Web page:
Nodules can have pain associated with them. Is this the majority? Quite the opposite. But the laryngeal pain that I deal with is a dead give-away that my pre-nodules have not gone away, even when other vocalists or coaches suggest otherwise, based on the auditory info they get when I'm singing or speaking.

You are your best first opinion when it comes to your body, and your voice. Be careful! If I could go back and take care of it like I was supposed to, I would. I'm looking at 4-6 weeks strict vocal rest in about a month here when I finish school for the semester (an aspiring vocal performance major with nodules...good grief).


Another thing...

If you're recovering from pre-nodules, no vocal activity is the best for you...work on your breathing and support, do not become slack in your speech habits, as this is the worst thing you can do for your voice.

I've made drastic adjustments to my speech habits in the last month. They may be more a cause for my pre-nodules than I originally anticipated.

I will say this:

When you are coming off of vocal rest, begin easy: start with light humming, buzzing, or lip trills, sirens in your upper-low to mid rage, and monitor that time very carefully. Begin with ten to fifteen minutes each day with light vocal exercise. Do not jump right back into full singing or vocalizing...that is the quickest way you can cause a sudden vocal trauma, and wind up in a worse position than you began.

I wish you the best!

Root for me too...vocal rest is just around the corner from me. I've never taken any sort of sabbatical before, but this sure is going to feel like one.

Vocal rest is a challenge, but if you can endure, it can be an incredible time of inner work and reflection, as well as an opportunity to examine and develop aspects of your artistry that you may have neglected, or perhaps just overlooked.

All of the above applies to me, of course, and I've done my homework, which is why I'm comfortable offering these suggestions. I think your case is a mild one, but do not be any less cautious! Avoid nodules AT ALL COST!

P.S. ...props to your doctor for not dismissing you, though the calloused spots on your cords have not formed yet...for him to caution you even at the sign of mucus localizing at two points of your cords is a compliment on his professionalism.

Link to comment
Share on other sites

speech therapist here -- just a few comments

If there is a strict definition of nodules vs pre-nodule swelling, I think it would exist under a microscope, like the distinction between soft nodules & small polyp. Cells are different but MDs just looking at them will disagree, and for treatment purposes it doesn't matter.

UNLESS the nodules are long-standing, hard& fibrous & penetrating into deeper layers.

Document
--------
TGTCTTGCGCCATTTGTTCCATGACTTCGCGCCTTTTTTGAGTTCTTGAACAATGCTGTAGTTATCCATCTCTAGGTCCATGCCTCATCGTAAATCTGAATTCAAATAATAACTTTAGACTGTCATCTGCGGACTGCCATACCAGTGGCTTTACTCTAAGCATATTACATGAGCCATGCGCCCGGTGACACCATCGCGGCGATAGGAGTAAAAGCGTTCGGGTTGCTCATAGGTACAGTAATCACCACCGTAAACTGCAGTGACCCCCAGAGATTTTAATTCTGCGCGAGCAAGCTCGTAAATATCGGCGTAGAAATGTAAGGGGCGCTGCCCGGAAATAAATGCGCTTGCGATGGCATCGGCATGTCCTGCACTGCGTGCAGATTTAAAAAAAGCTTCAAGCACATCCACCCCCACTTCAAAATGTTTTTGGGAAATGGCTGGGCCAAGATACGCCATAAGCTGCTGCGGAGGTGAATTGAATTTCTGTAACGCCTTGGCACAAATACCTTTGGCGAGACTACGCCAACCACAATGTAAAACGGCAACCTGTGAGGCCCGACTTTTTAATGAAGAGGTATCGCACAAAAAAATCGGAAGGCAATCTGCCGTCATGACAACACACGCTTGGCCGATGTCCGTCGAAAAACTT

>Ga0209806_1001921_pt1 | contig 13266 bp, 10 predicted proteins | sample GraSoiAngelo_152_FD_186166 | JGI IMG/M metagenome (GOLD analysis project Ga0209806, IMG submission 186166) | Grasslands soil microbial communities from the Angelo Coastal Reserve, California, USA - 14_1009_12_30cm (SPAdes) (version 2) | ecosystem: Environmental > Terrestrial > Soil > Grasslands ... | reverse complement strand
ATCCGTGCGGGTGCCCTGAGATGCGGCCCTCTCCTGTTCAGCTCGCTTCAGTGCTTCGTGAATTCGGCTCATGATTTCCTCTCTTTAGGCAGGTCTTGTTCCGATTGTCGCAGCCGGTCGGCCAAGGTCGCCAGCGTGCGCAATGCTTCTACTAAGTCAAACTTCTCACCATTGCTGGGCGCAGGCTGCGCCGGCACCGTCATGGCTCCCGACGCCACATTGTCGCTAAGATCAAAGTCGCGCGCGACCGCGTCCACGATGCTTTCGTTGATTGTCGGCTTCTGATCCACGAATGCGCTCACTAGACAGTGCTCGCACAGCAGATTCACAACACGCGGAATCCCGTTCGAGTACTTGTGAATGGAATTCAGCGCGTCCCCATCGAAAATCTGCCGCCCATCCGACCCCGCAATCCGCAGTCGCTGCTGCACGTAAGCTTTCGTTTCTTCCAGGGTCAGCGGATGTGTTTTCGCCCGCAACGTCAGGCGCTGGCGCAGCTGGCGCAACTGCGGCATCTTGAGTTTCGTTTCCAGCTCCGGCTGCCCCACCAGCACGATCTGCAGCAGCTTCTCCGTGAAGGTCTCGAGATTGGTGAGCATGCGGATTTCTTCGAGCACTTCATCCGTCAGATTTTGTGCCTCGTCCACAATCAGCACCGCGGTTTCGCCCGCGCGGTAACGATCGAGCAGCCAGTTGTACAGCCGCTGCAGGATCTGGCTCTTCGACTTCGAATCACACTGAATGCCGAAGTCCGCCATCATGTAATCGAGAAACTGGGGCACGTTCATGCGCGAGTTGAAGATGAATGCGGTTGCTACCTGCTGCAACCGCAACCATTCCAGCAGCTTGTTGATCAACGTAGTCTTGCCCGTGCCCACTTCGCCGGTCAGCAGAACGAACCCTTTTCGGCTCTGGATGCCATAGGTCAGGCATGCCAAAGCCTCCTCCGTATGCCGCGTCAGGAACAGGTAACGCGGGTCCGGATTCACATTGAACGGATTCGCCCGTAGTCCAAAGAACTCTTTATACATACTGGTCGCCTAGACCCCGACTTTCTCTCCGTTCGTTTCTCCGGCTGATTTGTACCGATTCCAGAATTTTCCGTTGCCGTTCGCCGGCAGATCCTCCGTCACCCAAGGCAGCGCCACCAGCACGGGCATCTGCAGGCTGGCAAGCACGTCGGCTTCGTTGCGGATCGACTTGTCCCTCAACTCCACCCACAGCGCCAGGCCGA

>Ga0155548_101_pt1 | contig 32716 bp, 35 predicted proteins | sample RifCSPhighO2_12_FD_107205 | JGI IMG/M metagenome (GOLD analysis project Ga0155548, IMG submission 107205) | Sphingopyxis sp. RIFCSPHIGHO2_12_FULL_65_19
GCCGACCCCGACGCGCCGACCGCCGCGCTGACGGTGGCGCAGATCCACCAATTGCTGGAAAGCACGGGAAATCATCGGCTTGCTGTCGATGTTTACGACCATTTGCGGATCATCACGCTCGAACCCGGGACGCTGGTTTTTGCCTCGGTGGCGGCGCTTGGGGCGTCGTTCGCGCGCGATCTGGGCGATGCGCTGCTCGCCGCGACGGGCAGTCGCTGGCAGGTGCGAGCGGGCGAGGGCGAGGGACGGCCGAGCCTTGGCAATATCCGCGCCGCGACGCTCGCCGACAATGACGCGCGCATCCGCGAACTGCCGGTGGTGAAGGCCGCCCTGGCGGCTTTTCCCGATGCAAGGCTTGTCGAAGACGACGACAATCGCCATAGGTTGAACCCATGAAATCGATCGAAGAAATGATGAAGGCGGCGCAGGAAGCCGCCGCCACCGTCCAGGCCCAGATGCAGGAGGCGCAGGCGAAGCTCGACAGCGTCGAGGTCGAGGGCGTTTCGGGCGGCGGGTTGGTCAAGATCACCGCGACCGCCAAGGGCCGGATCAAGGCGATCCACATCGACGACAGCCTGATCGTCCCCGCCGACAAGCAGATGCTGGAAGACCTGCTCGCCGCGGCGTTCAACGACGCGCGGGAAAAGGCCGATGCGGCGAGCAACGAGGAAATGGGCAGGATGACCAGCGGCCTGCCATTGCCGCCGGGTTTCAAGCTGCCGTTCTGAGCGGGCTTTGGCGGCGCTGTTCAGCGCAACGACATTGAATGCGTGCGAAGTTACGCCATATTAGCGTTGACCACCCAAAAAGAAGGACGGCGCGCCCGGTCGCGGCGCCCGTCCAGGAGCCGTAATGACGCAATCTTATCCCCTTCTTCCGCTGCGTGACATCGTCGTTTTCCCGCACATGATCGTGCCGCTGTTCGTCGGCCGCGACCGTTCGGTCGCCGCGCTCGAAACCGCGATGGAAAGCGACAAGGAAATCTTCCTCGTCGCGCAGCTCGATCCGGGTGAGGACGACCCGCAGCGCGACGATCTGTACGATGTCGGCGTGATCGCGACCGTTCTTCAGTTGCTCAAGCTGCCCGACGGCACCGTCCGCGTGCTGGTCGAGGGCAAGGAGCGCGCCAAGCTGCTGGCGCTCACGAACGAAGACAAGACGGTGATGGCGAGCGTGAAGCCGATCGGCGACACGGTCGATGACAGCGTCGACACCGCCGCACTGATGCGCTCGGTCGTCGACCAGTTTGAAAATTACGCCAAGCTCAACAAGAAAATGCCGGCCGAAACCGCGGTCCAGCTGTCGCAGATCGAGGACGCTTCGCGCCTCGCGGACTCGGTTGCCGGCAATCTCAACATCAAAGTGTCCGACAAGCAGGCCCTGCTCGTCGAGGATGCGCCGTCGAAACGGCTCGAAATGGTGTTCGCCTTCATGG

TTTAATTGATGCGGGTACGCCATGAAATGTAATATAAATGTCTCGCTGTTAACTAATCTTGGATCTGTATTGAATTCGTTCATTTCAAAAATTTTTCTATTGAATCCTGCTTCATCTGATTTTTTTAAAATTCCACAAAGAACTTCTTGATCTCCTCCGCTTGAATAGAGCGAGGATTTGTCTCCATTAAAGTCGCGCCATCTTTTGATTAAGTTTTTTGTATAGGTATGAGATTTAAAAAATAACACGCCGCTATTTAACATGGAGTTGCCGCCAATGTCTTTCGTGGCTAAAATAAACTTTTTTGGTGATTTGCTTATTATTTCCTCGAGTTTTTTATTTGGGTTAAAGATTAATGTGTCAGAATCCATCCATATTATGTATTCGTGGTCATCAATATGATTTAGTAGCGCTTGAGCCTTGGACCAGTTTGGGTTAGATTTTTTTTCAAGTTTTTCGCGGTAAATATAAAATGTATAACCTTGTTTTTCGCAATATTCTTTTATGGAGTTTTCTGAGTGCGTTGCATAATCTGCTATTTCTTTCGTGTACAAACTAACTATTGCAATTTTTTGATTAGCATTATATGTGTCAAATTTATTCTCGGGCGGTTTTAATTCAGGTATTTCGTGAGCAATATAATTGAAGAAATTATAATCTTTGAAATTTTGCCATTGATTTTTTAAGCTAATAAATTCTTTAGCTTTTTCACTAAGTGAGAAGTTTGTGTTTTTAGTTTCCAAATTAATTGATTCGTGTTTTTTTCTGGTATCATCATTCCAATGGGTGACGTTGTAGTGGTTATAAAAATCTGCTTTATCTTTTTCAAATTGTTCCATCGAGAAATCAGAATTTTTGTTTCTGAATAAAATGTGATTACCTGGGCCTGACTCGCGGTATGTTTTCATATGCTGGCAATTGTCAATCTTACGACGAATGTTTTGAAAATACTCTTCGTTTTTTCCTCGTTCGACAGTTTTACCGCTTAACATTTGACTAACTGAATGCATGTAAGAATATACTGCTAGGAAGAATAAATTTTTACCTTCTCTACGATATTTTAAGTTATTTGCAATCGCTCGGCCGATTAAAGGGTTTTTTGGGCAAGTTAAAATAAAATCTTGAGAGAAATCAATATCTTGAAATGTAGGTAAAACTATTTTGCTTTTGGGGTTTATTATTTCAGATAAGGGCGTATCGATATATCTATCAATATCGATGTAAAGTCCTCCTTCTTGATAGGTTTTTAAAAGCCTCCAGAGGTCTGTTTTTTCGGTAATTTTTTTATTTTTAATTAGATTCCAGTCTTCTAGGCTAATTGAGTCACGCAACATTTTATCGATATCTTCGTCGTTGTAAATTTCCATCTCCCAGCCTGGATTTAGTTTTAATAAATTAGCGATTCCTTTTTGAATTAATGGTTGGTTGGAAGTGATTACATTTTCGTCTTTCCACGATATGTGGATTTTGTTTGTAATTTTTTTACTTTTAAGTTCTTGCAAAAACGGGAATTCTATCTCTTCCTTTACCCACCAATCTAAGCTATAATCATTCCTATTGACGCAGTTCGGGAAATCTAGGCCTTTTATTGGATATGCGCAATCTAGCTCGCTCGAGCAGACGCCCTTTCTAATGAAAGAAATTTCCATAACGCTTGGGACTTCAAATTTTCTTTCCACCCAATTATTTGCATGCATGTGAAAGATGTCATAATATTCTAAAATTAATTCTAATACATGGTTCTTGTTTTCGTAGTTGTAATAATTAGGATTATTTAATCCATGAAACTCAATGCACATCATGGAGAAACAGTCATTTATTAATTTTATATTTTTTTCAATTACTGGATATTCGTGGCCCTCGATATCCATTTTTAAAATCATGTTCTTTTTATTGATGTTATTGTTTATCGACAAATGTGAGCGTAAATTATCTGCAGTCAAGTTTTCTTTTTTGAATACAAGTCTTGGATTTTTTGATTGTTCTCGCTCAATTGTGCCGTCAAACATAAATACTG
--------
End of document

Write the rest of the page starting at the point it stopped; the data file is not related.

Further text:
Vocal rest takes immediate pressure off of the vocal fold edges, for healing of all such minor lesions. Yes there is speculation that small amounts of light vocalizing is better than 100% rest, just to keep circulation/metabolic processes going for cell healing. A couple minutes every hour or 2 is better than 30 minutes all at once.

BUT prolonged periods of absolute rest (weeks/months) bring other problems & are not recommended by any MDs I know, unless there's a severe situation like repeated surgeries.

Problems are

(1) high risk of psychological backlash, subconscious fear of voicing, with new kinds of tension in the throat that make it harder to start again with good technique

(2) highly inconvenient unless one lives in a monastery; social consequences are just not worth it

(3) That time is NOT being spent learning new technique, & solving the problems of usage/technique/lifestyle that created the nodules. So they will come right back, & the inconvenience/sacrifice is somewhat wasted.

Best recommendation from modern voice clinics is for significant amounts of rest, plus strategic vocalizing and serious retraining of how one talks as well as sings. Yes folks that's the hardest thing & also most important!

It can be hard to find good teachers/therapists where you are, but some of us do work online ...

be careful out there.

Link to comment
Share on other sites

Thank you for your advice, Joanna. It really does feel like walking a narrow line between rest and re-training. I found your visualization exercise mp3s to be helpful with the psychological impact, and giving me a sense of continual improvement even while not vocalizing.

Arterias, thank you for sharing your experience. Glad to hear you will be able to get some downtime. Best of luck with your recovery!

Link to comment
Share on other sites


This topic is now archived and is closed to further replies.

  • Create New...